June 26th, 2014 (InsideCostaRica.com) A study by the Ministry of Finance has revealed significant discrepancies in the pensions awarded to former public employees, most importantly the extremely high pensions received by some former public officials, ministers, and lawmakers in comparison to other public employees.
Some 15% of all government pensions exceed ¢2,600,000 per month. Many others exceed ¢6 million per month, such as the ¢6.1 million per month paid to the current education minister, Sonia Marta Mora, for her previous posts. In one case, a former ambassador is receiving a monthly pension of ¢16 million, or about $30,000 per month.
Marta, for her part, has declined to accept a salary for her new post as education minister.
Deputy Minister of Finance, Fernando Rodriguez, said many of those with extremely high pensions were former ambassadors, who received significantly higher salaries during their working career because they were based overseas.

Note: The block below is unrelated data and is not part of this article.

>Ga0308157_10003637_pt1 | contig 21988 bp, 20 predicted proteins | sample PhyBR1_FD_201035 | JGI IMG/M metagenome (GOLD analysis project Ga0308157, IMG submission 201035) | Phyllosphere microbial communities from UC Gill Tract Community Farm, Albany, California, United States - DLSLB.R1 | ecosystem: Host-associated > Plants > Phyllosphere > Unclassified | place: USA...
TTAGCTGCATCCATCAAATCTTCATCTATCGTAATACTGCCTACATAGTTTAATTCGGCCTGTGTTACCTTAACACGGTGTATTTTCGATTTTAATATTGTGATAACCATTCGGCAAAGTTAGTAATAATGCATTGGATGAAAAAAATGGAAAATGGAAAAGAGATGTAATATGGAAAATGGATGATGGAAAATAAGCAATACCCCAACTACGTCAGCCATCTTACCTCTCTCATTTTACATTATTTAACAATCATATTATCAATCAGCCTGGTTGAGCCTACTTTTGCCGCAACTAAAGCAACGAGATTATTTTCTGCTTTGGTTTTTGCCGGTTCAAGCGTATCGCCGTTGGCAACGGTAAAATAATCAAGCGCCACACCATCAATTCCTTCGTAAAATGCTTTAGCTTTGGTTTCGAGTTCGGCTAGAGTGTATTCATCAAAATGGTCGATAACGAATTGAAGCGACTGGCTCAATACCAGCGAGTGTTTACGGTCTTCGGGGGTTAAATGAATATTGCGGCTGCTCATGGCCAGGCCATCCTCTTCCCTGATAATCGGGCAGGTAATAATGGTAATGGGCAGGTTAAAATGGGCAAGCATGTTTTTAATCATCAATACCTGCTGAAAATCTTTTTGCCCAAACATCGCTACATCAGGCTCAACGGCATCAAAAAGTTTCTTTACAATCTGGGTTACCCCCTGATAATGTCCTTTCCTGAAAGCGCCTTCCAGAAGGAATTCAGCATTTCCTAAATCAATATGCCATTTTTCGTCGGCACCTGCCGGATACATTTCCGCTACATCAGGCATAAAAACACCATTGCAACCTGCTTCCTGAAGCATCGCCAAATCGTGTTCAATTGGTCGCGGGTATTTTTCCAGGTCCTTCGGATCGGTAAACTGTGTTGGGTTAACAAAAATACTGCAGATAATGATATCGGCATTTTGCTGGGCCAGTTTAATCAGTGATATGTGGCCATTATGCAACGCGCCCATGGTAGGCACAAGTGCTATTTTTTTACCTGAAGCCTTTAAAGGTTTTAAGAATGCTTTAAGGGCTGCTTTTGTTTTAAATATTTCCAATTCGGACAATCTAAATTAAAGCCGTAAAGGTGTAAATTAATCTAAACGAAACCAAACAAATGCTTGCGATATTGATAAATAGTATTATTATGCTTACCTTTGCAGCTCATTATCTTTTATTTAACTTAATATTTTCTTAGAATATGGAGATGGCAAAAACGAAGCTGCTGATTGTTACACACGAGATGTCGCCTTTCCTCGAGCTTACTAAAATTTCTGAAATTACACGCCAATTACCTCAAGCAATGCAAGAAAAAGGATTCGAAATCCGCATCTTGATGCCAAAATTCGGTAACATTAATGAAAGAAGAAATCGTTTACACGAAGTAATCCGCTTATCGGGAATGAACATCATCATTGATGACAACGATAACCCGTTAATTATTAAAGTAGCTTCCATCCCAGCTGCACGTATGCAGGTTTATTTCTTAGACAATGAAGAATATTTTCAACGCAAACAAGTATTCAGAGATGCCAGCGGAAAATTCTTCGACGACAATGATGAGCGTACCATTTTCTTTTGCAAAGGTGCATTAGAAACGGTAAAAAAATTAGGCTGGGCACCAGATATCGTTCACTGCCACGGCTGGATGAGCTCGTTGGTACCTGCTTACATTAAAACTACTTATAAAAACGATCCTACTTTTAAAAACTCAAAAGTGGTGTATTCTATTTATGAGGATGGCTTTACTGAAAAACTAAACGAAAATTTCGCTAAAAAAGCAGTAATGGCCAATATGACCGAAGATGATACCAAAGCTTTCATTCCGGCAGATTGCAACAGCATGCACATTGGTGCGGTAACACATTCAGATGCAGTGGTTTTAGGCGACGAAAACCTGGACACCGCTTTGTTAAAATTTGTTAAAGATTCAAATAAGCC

Many others are former education, public works, and port officials.
Comptroller General Martha Acosta has called the new government’s attention to the matter, saying the government is currently spending more than ¢655 billion (about $1.2 billion USD) annually on pension payments, representing an average of 2.6% of the country’s GDP.
Worst still, most of that spending is financed through debt.
Acosta said the situation is “unsustainable over time.”
The Superintendent of Pensions, Edgar Robles said that not much can be done about the situation as beneficiaries have a vested right to their pensions which cannot be changed.